Republican presidential candidate Donald Trump, center, along with, from left, son Barron, wife Melania, Gov. Mike Pence of Indiana and Pence's wife Karen after Trump's address to delegates during the final day session of the Republican National Convention in Cleveland, July 21, 2016.
Patrick Semansky—AP
By Elise Jordan
July 22, 2016
IDEAS
Jordan is a TIME columnist, an NBC News/MSNBC political analyst and a co-host of the Words Matter podcast.

The Republican California delegation brought with them to Cleveland Norovirus, a debilitating stomach bug that left unlucky traveling GOPers struggling at both ends on the toilets of overpriced motels in the outskirts of the city. Norovirus lingers in the infected for a miserable few days. You catch it from poor hygiene: you have to get poop in your mouth to contract it.

The California delegation’s experience was par for the course at one of the darkest political conventions in America’s history. And it’s an apt metaphor for the entire convention: the Trump campaign served up a load of excrement to the American public.

I try to live by the mantra that it can always be worse. The only way this year’s Republican convention could have been worse would have been if actual violence erupted. The absence of violence is the high point of the week and a testament to the hard work of law enforcement agencies who took their jobs seriously.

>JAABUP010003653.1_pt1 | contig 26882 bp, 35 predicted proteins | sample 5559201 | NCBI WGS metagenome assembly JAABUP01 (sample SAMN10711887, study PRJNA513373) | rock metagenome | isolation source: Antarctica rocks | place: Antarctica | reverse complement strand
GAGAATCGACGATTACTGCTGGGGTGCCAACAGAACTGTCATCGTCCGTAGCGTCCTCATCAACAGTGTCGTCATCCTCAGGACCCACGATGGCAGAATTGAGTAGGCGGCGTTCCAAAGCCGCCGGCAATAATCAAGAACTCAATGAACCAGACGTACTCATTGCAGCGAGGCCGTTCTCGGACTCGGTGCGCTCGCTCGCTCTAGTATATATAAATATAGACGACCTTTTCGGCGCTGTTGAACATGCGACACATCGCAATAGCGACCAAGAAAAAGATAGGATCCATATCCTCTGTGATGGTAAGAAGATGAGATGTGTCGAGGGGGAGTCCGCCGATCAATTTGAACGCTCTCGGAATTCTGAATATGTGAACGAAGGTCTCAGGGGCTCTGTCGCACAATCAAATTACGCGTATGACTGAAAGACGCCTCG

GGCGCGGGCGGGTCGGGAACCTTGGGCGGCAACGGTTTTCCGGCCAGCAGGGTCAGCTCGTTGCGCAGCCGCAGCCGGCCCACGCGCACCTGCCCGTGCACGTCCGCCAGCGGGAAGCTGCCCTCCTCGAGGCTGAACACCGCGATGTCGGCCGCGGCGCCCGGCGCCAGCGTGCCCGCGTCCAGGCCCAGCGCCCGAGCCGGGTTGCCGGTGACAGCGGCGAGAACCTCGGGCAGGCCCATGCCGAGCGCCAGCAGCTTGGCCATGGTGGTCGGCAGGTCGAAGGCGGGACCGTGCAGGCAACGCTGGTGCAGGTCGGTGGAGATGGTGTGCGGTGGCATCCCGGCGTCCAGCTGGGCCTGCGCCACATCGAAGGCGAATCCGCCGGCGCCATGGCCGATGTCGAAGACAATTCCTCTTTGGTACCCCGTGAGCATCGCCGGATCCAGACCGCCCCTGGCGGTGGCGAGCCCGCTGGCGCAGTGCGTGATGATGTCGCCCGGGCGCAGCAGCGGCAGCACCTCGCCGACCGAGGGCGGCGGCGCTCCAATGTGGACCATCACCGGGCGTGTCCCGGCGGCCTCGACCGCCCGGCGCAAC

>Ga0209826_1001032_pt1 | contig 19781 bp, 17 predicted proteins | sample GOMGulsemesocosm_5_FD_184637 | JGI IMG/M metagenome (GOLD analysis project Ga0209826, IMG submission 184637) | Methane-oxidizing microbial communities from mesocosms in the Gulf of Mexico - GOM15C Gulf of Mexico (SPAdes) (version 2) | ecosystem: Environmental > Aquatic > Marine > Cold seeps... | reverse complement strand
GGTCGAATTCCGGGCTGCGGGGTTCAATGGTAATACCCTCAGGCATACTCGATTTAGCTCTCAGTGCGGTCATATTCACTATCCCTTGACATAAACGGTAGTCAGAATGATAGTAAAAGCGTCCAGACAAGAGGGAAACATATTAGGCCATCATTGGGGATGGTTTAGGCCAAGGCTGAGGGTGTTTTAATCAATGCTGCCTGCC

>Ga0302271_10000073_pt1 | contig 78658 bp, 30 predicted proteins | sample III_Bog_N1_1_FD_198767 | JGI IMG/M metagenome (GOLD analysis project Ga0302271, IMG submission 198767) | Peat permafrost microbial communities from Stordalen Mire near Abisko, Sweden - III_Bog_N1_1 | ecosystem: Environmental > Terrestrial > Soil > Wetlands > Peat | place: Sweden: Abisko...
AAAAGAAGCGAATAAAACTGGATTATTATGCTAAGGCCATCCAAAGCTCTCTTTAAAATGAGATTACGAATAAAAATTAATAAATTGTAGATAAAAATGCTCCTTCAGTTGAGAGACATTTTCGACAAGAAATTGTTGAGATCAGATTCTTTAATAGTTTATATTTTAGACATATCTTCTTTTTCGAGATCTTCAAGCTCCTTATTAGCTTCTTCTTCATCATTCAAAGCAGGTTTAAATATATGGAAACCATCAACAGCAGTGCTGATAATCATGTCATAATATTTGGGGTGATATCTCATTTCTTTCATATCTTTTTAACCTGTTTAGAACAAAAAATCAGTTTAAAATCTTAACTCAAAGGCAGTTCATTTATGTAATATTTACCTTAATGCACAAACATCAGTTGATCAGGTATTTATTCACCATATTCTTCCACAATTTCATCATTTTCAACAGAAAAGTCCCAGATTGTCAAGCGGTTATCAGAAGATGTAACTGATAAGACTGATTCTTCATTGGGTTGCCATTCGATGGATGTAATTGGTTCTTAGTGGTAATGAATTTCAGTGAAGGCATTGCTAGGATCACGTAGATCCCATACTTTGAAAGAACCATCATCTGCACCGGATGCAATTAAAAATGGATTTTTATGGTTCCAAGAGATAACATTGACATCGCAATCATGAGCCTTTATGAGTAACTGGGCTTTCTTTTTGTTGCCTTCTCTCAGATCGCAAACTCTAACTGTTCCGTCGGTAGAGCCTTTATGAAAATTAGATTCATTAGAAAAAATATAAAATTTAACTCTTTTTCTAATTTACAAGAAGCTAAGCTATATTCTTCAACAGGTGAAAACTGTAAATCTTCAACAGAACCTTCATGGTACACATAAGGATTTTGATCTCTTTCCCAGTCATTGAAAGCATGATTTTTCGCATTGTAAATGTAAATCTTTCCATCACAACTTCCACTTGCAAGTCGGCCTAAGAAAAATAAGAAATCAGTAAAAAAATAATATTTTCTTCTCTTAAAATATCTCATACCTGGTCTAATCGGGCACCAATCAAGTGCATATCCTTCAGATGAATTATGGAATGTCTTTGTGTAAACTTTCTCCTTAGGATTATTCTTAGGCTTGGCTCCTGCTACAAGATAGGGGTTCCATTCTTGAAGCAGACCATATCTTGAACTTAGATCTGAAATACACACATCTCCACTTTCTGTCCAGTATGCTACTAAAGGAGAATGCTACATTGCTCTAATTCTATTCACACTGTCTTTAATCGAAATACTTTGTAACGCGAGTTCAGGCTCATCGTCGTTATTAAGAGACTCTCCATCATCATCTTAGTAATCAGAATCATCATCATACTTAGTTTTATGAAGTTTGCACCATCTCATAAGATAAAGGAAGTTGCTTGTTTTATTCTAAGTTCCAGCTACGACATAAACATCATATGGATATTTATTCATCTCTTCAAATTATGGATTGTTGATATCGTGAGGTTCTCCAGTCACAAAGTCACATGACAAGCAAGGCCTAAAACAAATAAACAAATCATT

Donald Trump did not take his job seriously and showed no promise of doing better as President. The purpose of a political convention is to present an agenda of ideas that promise a better America. There were announced themes for each night—four riffs on “Making America Great Again”—but the campaign didn’t bother to align the program with those, so we were left with just four titles instead of themes. There was a single theme, though, every night, which was that Donald Trump cares about one thing and one thing only: Donald Trump, the answer for everything.

“I alone can fix it,” Trump promised in his address.

There’s only so much the Republican National Committee can do to make the convention a success when Trump—whose entertaining reality show is his life’s greatest achievement—can’t assemble two hours’ worth of watchable programming for four nights.